This year, two retrospective programmes that look back on feminist documentary practices from the 1970s to the 1990s anchor the festival, providing a framework for dialogues that every individual film, work and event will contribute towards.

Festivals like Open City offer a bridge between the filmmakers and audiences of the past, the present and the future. Being based at University College London, we conceive of the festival almost as an alternative “film school”, a space where we come together to watch, share, discuss non-fiction cinema in all its forms. A film festival should be an intense, out of the ordinary, experience of plenitude. Maintaining the accessible size and scope of Open City is a difficult balancing act: we want to remain small, privileging safety, intimacy, friendliness and respect, whilst allowing a space for abundance. To care for each and every single work presented at the festival and yet to know that opportunities to see these works remain unfortunately far too rare.  

Abundance was also one of the curatorial arguments for the exhibition No Master Territories: Feminist Worldmaking and the Moving Image which took place at the Haus der Kulturen der Welt in Berlin in 2022, in which over 100 works by 89 individuals or collectives were presented. We are thrilled to be able to bring a selection of these works to London audiences. As Erika Balsom, one of the exhibition co-curators writes, “these films [reject] the authority of received frameworks of intelligibility. They embrace the moving image as a wellspring of feminist imaginationa way of not only relating to the world but remaking it.”

Other filmmakers and artists featured in No Master Territories, such as Haneda Sumiko, Deepa Dhanraj and Mira Nair, make appearances in special programmes curated by Ricardo Matos Cabo and Shai Heredia. Rooted in the social and political struggles of the women’s liberation movement in the 1970s, The Invisible Self is a programme of feminist films made between 1985 and 1991 that journey through the lives of women who challenged traditional patriarchal structures in India. In her essay, Arshia Sattar recalls watching these films in India when they were made: “Every film was immediate, every conversation that came out of it was urgent. We gathered not just to watch a film, we came together to participate in a movement. In two movements, perhaps – one political and the other artistic.” We are reminded that watching these films in the present is important. The battles of the past have not been won and may never be but “every act of resistance, every finger raised in defiance, every film watched, every solidarity reached across gender, caste, class, race, religion and culture, every community formed, however tentative, will add to our strength.”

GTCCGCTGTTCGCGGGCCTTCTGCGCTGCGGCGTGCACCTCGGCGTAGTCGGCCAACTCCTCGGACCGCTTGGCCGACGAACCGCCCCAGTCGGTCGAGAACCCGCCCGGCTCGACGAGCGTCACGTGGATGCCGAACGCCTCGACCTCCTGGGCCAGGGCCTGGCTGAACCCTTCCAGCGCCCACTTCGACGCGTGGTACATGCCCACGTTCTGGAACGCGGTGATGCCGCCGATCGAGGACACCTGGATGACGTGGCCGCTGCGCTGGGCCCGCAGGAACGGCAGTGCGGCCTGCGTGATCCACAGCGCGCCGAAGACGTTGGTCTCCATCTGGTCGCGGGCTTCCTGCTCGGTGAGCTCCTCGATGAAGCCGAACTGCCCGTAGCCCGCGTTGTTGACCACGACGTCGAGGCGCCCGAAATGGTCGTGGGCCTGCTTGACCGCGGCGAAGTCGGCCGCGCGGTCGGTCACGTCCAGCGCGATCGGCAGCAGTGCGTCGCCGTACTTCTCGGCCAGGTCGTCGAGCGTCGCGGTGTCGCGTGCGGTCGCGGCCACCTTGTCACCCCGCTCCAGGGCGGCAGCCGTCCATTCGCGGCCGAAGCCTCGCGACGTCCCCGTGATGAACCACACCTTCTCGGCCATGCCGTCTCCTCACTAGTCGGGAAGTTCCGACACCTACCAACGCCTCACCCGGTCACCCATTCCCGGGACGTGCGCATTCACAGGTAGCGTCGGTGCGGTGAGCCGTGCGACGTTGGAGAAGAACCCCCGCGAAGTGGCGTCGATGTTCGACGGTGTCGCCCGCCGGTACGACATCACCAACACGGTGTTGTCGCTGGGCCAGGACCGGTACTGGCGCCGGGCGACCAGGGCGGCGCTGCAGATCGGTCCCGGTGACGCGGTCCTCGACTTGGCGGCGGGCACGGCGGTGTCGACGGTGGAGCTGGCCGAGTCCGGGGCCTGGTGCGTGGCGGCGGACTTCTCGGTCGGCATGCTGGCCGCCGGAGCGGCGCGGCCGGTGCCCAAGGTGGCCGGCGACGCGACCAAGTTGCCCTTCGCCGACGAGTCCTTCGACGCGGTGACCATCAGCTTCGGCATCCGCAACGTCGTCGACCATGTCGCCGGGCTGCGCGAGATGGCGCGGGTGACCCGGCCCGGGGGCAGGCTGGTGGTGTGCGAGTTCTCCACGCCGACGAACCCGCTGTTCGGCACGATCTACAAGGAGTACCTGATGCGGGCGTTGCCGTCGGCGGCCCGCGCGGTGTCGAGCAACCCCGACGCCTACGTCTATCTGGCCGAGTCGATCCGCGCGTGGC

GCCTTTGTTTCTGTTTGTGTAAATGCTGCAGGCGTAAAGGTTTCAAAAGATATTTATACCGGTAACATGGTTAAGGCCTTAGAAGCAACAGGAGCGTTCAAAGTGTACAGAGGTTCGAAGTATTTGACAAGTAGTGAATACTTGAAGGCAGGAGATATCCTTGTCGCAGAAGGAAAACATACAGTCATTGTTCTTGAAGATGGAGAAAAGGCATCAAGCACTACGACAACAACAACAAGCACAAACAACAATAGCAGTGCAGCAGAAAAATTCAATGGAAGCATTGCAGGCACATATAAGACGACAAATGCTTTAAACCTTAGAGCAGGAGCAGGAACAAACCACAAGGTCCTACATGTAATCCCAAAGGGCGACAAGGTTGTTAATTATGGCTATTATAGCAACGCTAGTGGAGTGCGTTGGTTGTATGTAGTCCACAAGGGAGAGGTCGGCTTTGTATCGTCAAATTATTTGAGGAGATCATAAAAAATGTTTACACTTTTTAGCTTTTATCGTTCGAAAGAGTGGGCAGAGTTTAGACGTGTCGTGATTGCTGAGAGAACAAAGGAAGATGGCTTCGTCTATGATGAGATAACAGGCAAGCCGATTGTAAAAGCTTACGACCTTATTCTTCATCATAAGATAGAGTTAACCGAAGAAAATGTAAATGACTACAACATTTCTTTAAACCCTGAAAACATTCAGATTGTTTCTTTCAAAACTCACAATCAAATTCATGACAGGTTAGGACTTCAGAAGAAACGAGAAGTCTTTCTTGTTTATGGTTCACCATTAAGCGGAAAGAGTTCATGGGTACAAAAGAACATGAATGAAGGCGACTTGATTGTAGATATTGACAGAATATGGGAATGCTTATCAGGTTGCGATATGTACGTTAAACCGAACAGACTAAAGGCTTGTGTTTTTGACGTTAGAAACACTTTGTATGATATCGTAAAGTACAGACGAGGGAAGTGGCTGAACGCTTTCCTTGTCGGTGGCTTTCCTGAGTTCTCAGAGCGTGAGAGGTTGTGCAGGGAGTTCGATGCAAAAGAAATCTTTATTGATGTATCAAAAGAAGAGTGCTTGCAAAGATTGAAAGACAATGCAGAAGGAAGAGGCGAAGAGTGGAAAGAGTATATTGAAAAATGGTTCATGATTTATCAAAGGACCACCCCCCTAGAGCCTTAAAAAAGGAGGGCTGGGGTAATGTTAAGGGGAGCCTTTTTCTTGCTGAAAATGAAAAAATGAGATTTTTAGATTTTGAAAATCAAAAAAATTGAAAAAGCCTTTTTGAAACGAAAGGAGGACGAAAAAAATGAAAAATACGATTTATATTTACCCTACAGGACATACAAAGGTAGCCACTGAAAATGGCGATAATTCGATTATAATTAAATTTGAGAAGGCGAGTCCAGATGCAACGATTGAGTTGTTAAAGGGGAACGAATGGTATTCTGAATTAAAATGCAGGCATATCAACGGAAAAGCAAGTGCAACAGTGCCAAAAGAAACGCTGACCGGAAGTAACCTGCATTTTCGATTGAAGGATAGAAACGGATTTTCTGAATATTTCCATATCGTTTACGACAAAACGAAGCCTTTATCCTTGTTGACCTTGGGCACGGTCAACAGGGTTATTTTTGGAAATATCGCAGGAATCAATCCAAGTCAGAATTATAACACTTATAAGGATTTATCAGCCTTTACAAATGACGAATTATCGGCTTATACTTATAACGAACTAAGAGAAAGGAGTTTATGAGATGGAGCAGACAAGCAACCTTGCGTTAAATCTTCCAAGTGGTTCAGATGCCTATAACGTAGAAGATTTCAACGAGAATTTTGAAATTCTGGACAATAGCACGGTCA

Elsewhere in the programme we will encounter “Focuses” on the work of contemporary artists Mary Helena Clark and Danielle Brathwaite-Shirley, remember Anne Charlotte Robertson’s unique engagement with the diary form and celebrate the spirit of one of Britain’s original independent filmmakers, Margaret Tait, whilst a collaboration with Tate Modern provides an opportunity to see a rare work by Hungarian artist Dóra Maurer.

Once again, the festival programme not only celebrates collaborative practices but is also the result of collaborations with many of the institutions, individuals and organisations that keep film culture alive and kicking in London. We are proud to present I Heard It Through the Grapevine by Dick Fontaine (recently restored by Harvard Film Archive) at the Barbican and to continue our year-long screening series conceived with Annabelle Aventurin and Léa Morin from the Non-Aligned Film Archives, with a screening at the ICA and a performative lecture at Bertha DocHouse. Our Talks & Workshops programme features events developed in partnership with Elhum Shakerifar, Erika Balsom, T A P E Collective, The New Black Film Collective, the Essay Film Festival, Alchemy Film & Arts, Other Cinemas, Another Gaze, Filmmaker Meetups of London and Only Voice Remains. For a second time, we have partnered with LUX to co-present an exhibition to coincide with the festival: ‘And still, it remains’ by Arwa Aburawa and Turab Shah.

The Rich Mix is a new festival venue this year, and a partnership which we hope will grow in 2024 when our festival dates move to the spring. This is the last Open City Documentary Festival to take place in the interstices between summer and autumn that we have inhabited since 2017. We will return in just a few months, at the end of April, for our 14th edition.

See you then, and in the meantime – enjoy!

About us

Open City Documentary Festival creates an open space in London to nurture and champion the art of non-fiction cinema. Based at the UCL Anthropology’s Section for Public Anthropology, we deliver training programmes, an annual documentary festival, the bi-annual Non-Fiction journal, and events throughout the year that aim to challenge and expand the idea of documentary in all its forms.